# Splitting field of $x^{n}-1$ over $\mathbb{Q}$

From I.N.Herstein's Topics in Algebra. Chap 5 Sec 5.3 Page 227 Problem 8

• Problem 8: If $n>1$ prove that the splitting field of $x^{n}-1$ over the field of rational numbers is of degree $\Phi(n)$ where $\Phi$ is the Euler $\Phi$-function. ( This is a well known theorem. I know of no easy solution, so don't be disappointed if you fail to get it. If you get an easy proof, I would like to see it.)

First, I would like to see a proof of this result. Next, I think I have seen this proof in Dummit and Foote's Abstract Algebra book, but not sure. Anyway, next question is: Has an easy solution been found to this problem? If not, I would like to know what efforts have been taken to make the proof more simple. And why does Herstein think an easy solution can exist.

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It's in section 13.6 in Dummit & Foote. –  Bruno Stonek Feb 27 '11 at 19:12
@Bruno: Yeah i got it. –  anonymous Feb 28 '11 at 4:50

I think the difficulty is proving that the $n$th cyclotomic polynomial is irreducible. Wikipedia says it's a non-trivial result. This gives a factorization of $x^n-1$ as the product of all cyclotomic polynomials $\Phi_d$ for $d$ dividing $n$.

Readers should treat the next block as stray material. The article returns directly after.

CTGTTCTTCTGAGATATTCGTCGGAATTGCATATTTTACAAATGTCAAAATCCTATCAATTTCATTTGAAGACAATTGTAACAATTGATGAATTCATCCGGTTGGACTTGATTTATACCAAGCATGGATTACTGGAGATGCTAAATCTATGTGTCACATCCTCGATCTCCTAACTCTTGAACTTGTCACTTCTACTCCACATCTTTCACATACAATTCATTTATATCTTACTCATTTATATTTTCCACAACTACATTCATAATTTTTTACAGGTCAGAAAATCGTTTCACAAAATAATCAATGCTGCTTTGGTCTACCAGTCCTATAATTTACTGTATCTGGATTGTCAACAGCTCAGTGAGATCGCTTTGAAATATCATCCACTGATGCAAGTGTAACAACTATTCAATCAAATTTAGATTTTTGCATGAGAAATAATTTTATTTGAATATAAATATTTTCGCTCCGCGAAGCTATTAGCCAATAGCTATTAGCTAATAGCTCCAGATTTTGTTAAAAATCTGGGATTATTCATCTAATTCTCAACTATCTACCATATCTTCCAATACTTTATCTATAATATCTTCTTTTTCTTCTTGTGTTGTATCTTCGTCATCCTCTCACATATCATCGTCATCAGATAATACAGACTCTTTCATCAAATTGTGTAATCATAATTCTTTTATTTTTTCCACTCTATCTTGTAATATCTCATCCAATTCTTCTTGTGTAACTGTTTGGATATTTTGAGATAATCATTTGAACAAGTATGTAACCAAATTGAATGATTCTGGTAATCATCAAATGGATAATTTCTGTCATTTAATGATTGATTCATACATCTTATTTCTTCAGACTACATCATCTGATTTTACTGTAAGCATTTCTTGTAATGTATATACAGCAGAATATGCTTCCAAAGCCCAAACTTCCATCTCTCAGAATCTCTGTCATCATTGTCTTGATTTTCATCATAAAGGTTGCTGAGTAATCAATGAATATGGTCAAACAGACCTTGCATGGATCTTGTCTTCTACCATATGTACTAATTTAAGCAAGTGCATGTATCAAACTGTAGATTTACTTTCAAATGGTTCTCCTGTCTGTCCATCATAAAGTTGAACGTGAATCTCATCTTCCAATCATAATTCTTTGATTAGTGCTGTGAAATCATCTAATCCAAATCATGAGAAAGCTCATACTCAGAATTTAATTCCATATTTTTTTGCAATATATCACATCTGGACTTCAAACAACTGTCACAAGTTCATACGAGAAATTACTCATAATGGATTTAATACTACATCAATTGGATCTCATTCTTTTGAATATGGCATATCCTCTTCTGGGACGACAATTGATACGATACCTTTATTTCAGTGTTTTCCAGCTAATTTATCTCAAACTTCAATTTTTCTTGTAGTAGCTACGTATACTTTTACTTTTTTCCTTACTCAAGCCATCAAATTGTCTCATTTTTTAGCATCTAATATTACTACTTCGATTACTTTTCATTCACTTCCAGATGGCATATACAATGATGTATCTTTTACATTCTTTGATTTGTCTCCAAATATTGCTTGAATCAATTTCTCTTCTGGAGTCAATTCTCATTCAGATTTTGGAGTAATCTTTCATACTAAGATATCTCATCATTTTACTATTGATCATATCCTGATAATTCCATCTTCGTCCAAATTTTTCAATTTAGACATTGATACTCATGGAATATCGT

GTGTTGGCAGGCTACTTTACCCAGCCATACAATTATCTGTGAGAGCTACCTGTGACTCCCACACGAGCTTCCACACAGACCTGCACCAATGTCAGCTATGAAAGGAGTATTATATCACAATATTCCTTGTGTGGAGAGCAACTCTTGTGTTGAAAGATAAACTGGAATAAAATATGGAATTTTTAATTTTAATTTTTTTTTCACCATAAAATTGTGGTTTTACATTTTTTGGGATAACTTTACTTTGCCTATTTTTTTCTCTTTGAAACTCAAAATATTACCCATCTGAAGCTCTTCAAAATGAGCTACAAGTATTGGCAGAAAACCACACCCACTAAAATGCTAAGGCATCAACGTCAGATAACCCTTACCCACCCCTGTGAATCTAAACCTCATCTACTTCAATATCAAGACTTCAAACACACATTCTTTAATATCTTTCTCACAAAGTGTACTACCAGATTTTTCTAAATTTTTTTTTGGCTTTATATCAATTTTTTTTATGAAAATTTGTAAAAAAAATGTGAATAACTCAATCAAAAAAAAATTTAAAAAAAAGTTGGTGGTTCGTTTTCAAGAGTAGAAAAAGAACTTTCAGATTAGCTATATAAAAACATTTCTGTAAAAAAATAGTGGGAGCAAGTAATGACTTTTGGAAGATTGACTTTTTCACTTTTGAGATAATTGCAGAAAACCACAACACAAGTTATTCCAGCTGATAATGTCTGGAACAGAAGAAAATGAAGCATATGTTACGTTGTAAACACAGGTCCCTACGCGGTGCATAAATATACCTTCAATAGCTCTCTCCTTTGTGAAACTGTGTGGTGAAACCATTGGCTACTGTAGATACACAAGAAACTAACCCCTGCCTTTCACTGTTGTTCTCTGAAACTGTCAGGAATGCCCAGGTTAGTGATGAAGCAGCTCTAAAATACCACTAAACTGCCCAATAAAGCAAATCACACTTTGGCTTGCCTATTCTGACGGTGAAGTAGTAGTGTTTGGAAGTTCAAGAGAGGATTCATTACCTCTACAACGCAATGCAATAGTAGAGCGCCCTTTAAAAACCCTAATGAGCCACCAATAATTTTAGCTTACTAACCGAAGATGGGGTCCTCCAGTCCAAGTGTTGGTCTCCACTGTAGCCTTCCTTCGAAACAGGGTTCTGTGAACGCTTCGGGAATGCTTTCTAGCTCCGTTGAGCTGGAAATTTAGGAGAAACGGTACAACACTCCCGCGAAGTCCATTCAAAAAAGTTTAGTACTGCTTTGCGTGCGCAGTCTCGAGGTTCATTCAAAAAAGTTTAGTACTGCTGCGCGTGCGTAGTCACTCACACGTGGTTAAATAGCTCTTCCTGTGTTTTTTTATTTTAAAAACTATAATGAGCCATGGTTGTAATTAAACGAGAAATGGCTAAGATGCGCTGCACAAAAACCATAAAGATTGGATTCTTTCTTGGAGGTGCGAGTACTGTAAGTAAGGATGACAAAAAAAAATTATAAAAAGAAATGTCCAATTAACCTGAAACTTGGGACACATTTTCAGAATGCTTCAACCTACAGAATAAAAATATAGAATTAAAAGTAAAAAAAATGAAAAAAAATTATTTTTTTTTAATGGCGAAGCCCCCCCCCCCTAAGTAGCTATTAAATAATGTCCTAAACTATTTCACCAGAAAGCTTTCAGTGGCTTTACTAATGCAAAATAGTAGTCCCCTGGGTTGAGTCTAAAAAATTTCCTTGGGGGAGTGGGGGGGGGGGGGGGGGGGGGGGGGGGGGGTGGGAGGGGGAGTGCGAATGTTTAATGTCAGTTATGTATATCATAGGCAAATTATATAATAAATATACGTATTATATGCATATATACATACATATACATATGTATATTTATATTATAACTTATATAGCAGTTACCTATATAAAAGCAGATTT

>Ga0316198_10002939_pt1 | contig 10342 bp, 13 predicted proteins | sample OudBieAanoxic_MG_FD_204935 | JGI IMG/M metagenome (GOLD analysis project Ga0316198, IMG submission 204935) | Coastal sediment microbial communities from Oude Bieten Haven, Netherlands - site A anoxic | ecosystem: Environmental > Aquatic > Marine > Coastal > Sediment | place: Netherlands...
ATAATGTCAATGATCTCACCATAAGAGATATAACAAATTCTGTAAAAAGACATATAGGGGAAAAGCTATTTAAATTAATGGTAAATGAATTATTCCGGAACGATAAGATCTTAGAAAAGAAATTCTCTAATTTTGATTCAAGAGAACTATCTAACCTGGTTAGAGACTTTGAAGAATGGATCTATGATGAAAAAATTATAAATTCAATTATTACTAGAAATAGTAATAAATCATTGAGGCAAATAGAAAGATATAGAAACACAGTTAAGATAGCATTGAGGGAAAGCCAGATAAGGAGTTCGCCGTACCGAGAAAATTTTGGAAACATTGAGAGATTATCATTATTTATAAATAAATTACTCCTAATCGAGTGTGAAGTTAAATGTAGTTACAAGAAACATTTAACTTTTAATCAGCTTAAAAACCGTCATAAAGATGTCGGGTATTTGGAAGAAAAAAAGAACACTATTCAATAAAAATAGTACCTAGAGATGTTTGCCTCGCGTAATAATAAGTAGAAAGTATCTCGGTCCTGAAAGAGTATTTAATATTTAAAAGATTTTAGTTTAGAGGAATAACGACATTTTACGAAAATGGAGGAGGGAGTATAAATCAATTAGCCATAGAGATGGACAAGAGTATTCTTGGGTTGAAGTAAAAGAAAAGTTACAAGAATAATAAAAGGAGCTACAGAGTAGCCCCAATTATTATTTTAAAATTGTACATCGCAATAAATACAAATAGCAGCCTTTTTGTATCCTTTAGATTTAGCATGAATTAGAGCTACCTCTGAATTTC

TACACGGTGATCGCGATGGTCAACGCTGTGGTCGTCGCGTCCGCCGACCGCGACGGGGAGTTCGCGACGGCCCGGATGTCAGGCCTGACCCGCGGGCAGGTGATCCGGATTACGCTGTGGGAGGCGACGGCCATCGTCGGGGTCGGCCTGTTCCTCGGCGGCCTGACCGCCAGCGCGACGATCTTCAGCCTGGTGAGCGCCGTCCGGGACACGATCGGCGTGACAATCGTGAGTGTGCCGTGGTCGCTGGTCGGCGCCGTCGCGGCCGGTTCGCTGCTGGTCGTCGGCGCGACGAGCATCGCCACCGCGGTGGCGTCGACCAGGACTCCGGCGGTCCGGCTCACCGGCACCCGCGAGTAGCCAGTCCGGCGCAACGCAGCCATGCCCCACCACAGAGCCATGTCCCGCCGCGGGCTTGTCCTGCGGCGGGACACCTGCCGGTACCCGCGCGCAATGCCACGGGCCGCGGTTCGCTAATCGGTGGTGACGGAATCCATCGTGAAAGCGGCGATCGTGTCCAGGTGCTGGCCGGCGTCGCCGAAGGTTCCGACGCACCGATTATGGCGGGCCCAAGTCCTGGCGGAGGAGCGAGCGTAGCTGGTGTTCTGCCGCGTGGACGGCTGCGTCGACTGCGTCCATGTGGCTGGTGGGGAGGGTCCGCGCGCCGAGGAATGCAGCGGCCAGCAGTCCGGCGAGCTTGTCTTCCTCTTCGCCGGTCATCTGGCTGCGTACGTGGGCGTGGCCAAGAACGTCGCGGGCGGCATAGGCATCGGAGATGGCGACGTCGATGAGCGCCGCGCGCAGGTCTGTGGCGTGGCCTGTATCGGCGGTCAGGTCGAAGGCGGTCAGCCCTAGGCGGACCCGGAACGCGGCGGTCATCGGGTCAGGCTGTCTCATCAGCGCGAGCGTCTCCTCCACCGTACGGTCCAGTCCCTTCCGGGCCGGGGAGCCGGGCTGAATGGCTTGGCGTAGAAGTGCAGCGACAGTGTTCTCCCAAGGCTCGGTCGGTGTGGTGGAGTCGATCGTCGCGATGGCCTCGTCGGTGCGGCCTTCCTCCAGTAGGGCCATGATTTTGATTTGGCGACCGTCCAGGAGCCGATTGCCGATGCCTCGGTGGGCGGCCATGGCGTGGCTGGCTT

Over $\mathbb{Q}$ every splitting field is a Galois extension. let $w$ be a primitive n-th root of unity. It is relatively easier to prove $Gal(\mathbb{Q}(w)/\mathbb{Q})$ is isomorphic to $U(Z/nZ)$ whose order is $\phi(n)$. For a galois extension $K$ of $F$, $[K:F]=Gal(K/F)]$. Is it not easier than the traditional answer? Or are both of these the same?
Not sure about this. To prove $Gal(\mathbb{Q}(w)/\mathbb{Q}) \cong U(\mathbb{Z}/n\mathbb{Z})$ don't you end up needing to prove $\Phi(n)$ is irreducible anyway? Without this result I think the best you can say is that $Gal(\mathbb{Q}(w)/\mathbb{Q}) \subset U(\mathbb{Z}/n\mathbb{Z})$. –  Ben Blum-Smith Sep 13 '11 at 16:13
let $G=Gal(\mathbb{Q}(w)/\mathbb{Q})$ and $\sigma$ is in $G$. now $\sigma$ is determined by $\sigma(w)$. And $\sigma(w)=w^{i}$ where i is allowed only to be relatively prime to $n$. Hence There are only $\phi(n)$ such $\sigma$ possible in $G$. Is there already a nice bijection which is also a homomorphism? –  Dinesh Sep 13 '11 at 18:11
@Ben Blum-Smith The homomorphism is $\sigma$ which sends $w$ to $w^i$ is sent to to the residue class of $i$. –  Dinesh Sep 13 '11 at 20:47
@Dinesh, but the difficulty is in showing that for every $i$, the map $w \mapsto w^i$ is an element of the Galois group. Of course the other direction is easy, i.e. that every element of the Galois group must be of this form. –  Bruno Joyal Sep 16 '11 at 19:53
@Bruno agreed, in fact the claim that $w\mapsto w^i$ extends to an element of the Galois group for all $i$ relatively prime to $n$ is equivalent to the claim that $\Phi(n)$ is irreducible. (If $\Phi(n)$ factors nontrivially, then the various $w^i$'s with $i$ relatively prime to $n$ would sort into more than one orbit under action of the Galois group, and conversely.) –  Ben Blum-Smith Jan 10 '12 at 1:57